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We have received several questions about diet for lupus. It's true that eating green leafy vegetables every day usually results in improvment in lupus symptoms and longer remission between flareups of the disease, but not for the reason you would expect.

Eating your daily greens can help you stay stronger longer if you have lupus, but not for the reason you might expect. A low-fat, low-calorie, plant-rich diet is beneficial in lupus and most other autoimmune conditions because of what you don't eat, not because of what you do.

Leptin, The Hormone Your Fat Cells Use to Send Messages to Your Brain

Lupus, it turns out, has a lot to do with a hormone called leptin. This hormone is a protein produced by fat cells that send a message to the brain that says "I'm full. You can go about your ordinary, everyday activities."

When the fat cells release leptin into the bloodstream and the brain senses it, the brain organizes the body's activities as if it were well fed. It allows vigorous exercise. In women of reproductive age, it permits pregnancy. It regulates the appetite so eating can occur at a normal rate. Neither voracious eating nor anorexia (loss of appetite) will occur if the brain senses the leptin released by fat.

In people who have weight problems, sometimes the brain just doesn't get the message that extra food is not still necessary, and they continue to eat and eat and eat. In people who don't have leptin resistance, however, it is the fat cells themselves that turn off your appetite.

Leptin Also "Talks" to the Immune System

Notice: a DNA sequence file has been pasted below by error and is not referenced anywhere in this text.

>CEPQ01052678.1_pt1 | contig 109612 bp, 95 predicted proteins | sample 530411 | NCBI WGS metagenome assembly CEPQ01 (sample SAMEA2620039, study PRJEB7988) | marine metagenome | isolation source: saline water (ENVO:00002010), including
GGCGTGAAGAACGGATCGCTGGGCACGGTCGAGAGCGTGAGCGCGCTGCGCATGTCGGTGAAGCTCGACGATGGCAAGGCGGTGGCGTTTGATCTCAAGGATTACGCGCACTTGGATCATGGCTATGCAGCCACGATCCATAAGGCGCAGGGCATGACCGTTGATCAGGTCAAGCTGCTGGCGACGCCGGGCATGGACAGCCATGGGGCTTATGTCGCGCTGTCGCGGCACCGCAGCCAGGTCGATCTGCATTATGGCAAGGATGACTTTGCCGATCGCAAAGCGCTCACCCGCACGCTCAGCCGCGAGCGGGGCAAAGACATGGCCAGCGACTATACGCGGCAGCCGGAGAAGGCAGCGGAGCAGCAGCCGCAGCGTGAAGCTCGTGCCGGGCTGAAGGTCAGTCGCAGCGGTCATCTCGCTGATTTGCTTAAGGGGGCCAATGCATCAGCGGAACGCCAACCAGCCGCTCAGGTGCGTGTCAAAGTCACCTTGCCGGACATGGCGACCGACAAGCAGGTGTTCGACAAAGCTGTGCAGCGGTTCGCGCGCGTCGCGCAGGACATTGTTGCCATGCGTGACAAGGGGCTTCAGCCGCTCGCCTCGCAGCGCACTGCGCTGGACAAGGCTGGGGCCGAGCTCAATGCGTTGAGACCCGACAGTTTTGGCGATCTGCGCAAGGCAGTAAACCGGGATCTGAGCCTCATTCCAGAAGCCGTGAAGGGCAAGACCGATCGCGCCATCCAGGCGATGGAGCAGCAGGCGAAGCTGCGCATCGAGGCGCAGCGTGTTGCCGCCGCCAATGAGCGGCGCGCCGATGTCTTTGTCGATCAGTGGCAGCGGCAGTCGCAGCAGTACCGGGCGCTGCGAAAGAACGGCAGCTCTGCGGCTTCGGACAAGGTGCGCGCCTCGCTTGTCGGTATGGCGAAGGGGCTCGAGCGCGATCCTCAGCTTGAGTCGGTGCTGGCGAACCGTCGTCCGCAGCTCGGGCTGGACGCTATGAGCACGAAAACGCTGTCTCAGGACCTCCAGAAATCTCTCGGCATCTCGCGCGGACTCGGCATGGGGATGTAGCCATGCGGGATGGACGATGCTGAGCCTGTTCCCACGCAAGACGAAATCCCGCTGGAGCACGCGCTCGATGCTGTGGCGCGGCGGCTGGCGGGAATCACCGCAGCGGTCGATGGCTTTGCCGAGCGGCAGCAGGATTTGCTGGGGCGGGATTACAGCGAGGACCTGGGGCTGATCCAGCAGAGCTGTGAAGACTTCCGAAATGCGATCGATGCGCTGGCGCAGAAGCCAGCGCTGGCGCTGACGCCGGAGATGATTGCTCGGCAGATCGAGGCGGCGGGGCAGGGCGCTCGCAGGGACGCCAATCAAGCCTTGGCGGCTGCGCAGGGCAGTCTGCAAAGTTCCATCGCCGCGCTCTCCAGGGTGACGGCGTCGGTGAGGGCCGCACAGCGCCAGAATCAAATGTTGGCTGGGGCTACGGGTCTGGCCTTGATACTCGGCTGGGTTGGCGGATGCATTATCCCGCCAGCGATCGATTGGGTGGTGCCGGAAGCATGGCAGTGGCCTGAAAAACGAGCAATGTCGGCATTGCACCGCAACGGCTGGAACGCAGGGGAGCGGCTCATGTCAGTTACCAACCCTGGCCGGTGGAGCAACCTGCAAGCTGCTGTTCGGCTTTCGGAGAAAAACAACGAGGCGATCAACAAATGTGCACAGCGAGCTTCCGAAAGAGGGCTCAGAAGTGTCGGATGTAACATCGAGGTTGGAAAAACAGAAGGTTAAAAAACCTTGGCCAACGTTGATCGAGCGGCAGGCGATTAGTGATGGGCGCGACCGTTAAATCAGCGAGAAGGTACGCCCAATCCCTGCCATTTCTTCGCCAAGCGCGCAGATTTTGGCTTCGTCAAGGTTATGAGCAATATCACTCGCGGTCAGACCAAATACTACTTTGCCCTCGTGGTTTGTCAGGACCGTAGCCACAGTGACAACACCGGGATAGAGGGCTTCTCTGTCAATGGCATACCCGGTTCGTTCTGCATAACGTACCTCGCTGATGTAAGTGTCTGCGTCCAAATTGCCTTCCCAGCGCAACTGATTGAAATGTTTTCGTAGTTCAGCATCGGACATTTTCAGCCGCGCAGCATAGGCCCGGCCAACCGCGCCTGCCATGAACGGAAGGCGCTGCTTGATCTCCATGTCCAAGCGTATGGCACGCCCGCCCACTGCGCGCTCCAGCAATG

That isn't all leptin does, however. Leptin also "talks" to the immune system. When the fat cells tell the brain that there is enough stored energy for normal activity, they also tell the immune system to start generating inflammation to protect against the hazards of normal activity. 

Inflammation enhances alertness. It prepares the blood vessels to tighten up and preserve blood in case of a bruise, a cut, a scrape, or a fight. And it activates the white blood cells that use inflammation to fight infection, the CD4+ cells.

The problem for people who have lupus is that these white blood cells, also known as helper T cells, also cause the inflammation that inflames and destroys the kidney in lupus. Filling up your fat cells sends a message to the immune system that it's OK to inflame your kidneys. And it's your immune system that actually carries out the tissue destruction that results in lupus.

People who have lupus, therefore, face a dietary dilemma. If they eat enough, their immune systems begin to attack the kidney. If they can go longer and longer times without eating at all, their immune systems are never given the message to go on the attack. Nobody, of course, can go without eating indefinitely.

Continue reading after recommendations

  • Brown AC. Lupus erythematosus and nutrition: a review of the literature. J Ren Nutr. 2000 Oct. 10(4):170-83.
  • Liu Y, Yu Y, Matarese G, La Cava A. Cutting edge: fasting-induced hypoleptinemia expands functional regulatory T cells in systemic lupus erythematosus. J Immunol. 2012 Mar 1. 188(5):2070-3. doi: 10.4049/jimmunol.1102835. Epub 2012 Jan 30. PMID: 22291185.
  • Photo courtesy of Kris Arnold by Flickr : www.flickr.com/photos/wka/28237605/
  • Photo courtesy of eraine by Flickr : www.flickr.com/photos/eraine/3013742040/

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